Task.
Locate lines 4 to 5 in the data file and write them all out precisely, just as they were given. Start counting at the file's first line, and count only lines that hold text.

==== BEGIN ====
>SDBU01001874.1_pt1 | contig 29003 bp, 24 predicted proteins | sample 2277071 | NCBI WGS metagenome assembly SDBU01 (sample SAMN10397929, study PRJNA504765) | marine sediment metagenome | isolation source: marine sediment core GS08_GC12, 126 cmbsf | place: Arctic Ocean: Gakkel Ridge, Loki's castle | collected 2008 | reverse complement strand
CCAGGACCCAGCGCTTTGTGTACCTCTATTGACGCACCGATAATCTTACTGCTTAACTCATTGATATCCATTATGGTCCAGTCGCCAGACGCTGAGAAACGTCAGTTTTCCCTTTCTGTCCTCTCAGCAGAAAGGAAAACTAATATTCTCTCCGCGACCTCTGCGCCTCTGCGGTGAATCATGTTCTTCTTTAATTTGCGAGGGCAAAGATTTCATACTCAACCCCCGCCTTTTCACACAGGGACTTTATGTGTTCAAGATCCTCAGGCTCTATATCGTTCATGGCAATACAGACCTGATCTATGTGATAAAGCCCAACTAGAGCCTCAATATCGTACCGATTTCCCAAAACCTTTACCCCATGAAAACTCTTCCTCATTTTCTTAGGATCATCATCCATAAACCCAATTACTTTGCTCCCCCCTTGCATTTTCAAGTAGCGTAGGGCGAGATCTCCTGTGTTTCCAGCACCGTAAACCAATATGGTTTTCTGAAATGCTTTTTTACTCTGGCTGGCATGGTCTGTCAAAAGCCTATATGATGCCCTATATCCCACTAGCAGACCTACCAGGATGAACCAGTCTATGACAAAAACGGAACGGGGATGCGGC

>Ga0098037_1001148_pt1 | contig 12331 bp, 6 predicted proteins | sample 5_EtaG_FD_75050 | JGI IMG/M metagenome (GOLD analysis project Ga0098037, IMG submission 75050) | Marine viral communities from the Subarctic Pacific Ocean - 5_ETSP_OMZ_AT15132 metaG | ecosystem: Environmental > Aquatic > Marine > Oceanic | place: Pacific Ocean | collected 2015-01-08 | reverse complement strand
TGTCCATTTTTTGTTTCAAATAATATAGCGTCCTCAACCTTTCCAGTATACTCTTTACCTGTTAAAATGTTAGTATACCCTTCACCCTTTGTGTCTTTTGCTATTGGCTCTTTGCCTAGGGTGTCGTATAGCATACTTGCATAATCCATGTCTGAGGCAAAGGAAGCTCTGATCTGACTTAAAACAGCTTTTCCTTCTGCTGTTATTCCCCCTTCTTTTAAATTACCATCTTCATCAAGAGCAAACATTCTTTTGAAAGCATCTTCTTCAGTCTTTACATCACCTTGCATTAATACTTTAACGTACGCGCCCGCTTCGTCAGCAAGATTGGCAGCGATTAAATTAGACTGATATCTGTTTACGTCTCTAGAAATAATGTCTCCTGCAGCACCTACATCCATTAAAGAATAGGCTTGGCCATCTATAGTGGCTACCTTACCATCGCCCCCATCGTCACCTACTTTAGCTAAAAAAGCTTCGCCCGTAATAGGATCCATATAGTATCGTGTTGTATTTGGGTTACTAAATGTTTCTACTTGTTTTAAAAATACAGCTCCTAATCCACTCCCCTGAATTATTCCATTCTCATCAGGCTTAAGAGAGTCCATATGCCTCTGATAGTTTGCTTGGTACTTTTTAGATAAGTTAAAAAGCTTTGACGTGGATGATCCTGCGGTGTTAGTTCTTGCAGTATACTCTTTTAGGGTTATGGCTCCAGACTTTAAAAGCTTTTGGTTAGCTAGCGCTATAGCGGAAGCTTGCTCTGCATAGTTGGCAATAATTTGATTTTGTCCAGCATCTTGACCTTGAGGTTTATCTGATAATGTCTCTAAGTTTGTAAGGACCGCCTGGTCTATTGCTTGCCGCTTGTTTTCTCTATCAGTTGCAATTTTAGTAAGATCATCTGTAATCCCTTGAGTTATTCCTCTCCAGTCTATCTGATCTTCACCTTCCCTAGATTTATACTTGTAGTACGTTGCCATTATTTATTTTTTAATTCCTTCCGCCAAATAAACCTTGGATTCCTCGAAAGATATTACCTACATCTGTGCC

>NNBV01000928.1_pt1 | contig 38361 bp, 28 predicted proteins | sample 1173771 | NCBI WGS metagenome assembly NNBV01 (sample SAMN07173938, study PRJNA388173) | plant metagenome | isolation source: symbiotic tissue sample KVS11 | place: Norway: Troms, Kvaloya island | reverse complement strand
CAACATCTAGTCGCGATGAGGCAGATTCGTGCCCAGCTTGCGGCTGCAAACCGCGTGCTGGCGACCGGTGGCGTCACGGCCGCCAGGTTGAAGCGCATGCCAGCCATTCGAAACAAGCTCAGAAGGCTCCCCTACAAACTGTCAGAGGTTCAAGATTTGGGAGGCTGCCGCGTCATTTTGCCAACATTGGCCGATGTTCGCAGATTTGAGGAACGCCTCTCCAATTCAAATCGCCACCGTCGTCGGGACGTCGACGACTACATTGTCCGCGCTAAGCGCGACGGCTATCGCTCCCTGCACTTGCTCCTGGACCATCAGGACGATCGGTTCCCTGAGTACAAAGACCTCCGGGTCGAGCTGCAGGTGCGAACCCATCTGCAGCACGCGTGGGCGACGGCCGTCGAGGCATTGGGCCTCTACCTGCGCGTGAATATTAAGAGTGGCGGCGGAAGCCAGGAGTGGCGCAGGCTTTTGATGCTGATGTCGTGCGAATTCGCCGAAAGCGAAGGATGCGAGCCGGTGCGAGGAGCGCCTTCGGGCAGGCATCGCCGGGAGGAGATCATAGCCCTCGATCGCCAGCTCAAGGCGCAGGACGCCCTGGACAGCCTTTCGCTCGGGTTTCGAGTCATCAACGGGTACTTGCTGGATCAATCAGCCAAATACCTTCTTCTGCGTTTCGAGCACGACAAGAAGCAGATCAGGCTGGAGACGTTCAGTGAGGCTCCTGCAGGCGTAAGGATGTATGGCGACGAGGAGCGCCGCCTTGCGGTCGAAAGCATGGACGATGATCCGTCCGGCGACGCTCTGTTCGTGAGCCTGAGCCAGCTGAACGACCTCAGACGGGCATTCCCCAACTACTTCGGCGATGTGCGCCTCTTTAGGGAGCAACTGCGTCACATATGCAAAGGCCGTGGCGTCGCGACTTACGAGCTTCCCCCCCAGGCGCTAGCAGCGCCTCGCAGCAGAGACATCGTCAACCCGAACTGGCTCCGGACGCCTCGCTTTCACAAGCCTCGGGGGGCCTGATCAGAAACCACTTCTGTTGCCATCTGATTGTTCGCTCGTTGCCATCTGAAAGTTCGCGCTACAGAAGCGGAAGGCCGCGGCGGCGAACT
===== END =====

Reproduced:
TGTCCATTTTTTGTTTCAAATAATATAGCGTCCTCAACCTTTCCAGTATACTCTTTACCTGTTAAAATGTTAGTATACCCTTCACCCTTTGTGTCTTTTGCTATTGGCTCTTTGCCTAGGGTGTCGTATAGCATACTTGCATAATCCATGTCTGAGGCAAAGGAAGCTCTGATCTGACTTAAAACAGCTTTTCCTTCTGCTGTTATTCCCCCTTCTTTTAAATTACCATCTTCATCAAGAGCAAACATTCTTTTGAAAGCATCTTCTTCAGTCTTTACATCACCTTGCATTAATACTTTAACGTACGCGCCCGCTTCGTCAGCAAGATTGGCAGCGATTAAATTAGACTGATATCTGTTTACGTCTCTAGAAATAATGTCTCCTGCAGCACCTACATCCATTAAAGAATAGGCTTGGCCATCTATAGTGGCTACCTTACCATCGCCCCCATCGTCACCTACTTTAGCTAAAAAAGCTTCGCCCGTAATAGGATCCATATAGTATCGTGTTGTATTTGGGTTACTAAATGTTTCTACTTGTTTTAAAAATACAGCTCCTAATCCACTCCCCTGAATTATTCCATTCTCATCAGGCTTAAGAGAGTCCATATGCCTCTGATAGTTTGCTTGGTACTTTTTAGATAAGTTAAAAAGCTTTGACGTGGATGATCCTGCGGTGTTAGTTCTTGCAGTATACTCTTTTAGGGTTATGGCTCCAGACTTTAAAAGCTTTTGGTTAGCTAGCGCTATAGCGGAAGCTTGCTCTGCATAGTTGGCAATAATTTGATTTTGTCCAGCATCTTGACCTTGAGGTTTATCTGATAATGTCTCTAAGTTTGTAAGGACCGCCTGGTCTATTGCTTGCCGCTTGTTTTCTCTATCAGTTGCAATTTTAGTAAGATCATCTGTAATCCCTTGAGTTATTCCTCTCCAGTCTATCTGATCTTCACCTTCCCTAGATTTATACTTGTAGTACGTTGCCATTATTTATTTTTTAATTCCTTCCGCCAAATAAACCTTGGATTCCTCGAAAGATATTACCTACATCTGTGCC

>NNBV01000928.1_pt1 | contig 38361 bp, 28 predicted proteins | sample 1173771 | NCBI WGS metagenome assembly NNBV01 (sample SAMN07173938, study PRJNA388173) | plant metagenome | isolation source: symbiotic tissue sample KVS11 | place: Norway: Troms, Kvaloya island | reverse complement strand